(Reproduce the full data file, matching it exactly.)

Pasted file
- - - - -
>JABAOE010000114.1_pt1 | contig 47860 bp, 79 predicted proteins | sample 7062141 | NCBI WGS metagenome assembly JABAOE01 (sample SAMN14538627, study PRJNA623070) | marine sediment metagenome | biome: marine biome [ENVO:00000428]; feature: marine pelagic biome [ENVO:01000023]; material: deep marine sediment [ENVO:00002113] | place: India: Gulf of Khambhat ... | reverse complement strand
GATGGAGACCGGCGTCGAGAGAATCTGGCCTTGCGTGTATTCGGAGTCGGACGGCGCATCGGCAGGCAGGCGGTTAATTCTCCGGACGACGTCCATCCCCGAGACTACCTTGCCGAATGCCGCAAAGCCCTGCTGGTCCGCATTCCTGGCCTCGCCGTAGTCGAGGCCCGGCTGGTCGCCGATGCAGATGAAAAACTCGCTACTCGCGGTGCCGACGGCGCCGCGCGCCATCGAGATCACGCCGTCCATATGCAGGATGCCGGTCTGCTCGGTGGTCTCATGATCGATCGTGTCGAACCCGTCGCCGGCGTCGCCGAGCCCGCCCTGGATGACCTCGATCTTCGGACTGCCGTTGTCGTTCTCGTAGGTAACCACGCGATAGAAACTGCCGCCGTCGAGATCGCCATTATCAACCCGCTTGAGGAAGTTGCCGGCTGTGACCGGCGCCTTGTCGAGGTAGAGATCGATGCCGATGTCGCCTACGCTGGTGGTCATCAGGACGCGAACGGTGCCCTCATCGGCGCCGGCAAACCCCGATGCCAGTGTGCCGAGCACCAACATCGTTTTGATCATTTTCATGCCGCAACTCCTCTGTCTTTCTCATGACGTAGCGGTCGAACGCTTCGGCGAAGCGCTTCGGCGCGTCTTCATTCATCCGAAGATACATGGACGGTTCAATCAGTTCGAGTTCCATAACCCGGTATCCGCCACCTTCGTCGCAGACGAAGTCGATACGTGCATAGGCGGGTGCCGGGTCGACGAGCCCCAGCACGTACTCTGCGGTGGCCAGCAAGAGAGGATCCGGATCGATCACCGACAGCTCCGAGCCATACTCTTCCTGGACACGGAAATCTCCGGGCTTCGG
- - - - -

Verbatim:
>JABAOE010000114.1_pt1 | contig 47860 bp, 79 predicted proteins | sample 7062141 | NCBI WGS metagenome assembly JABAOE01 (sample SAMN14538627, study PRJNA623070) | marine sediment metagenome | biome: marine biome [ENVO:00000428]; feature: marine pelagic biome [ENVO:01000023]; material: deep marine sediment [ENVO:00002113] | place: India: Gulf of Khambhat ... | reverse complement strand
GATGGAGACCGGCGTCGAGAGAATCTGGCCTTGCGTGTATTCGGAGTCGGACGGCGCATCGGCAGGCAGGCGGTTAATTCTCCGGACGACGTCCATCCCCGAGACTACCTTGCCGAATGCCGCAAAGCCCTGCTGGTCCGCATTCCTGGCCTCGCCGTAGTCGAGGCCCGGCTGGTCGCCGATGCAGATGAAAAACTCGCTACTCGCGGTGCCGACGGCGCCGCGCGCCATCGAGATCACGCCGTCCATATGCAGGATGCCGGTCTGCTCGGTGGTCTCATGATCGATCGTGTCGAACCCGTCGCCGGCGTCGCCGAGCCCGCCCTGGATGACCTCGATCTTCGGACTGCCGTTGTCGTTCTCGTAGGTAACCACGCGATAGAAACTGCCGCCGTCGAGATCGCCATTATCAACCCGCTTGAGGAAGTTGCCGGCTGTGACCGGCGCCTTGTCGAGGTAGAGATCGATGCCGATGTCGCCTACGCTGGTGGTCATCAGGACGCGAACGGTGCCCTCATCGGCGCCGGCAAACCCCGATGCCAGTGTGCCGAGCACCAACATCGTTTTGATCATTTTCATGCCGCAACTCCTCTGTCTTTCTCATGACGTAGCGGTCGAACGCTTCGGCGAAGCGCTTCGGCGCGTCTTCATTCATCCGAAGATACATGGACGGTTCAATCAGTTCGAGTTCCATAACCCGGTATCCGCCACCTTCGTCGCAGACGAAGTCGATACGTGCATAGGCGGGTGCCGGGTCGACGAGCCCCAGCACGTACTCTGCGGTGGCCAGCAAGAGAGGATCCGGATCGATCACCGACAGCTCCGAGCCATACTCTTCCTGGACACGGAAATCTCCGGGCTTCGG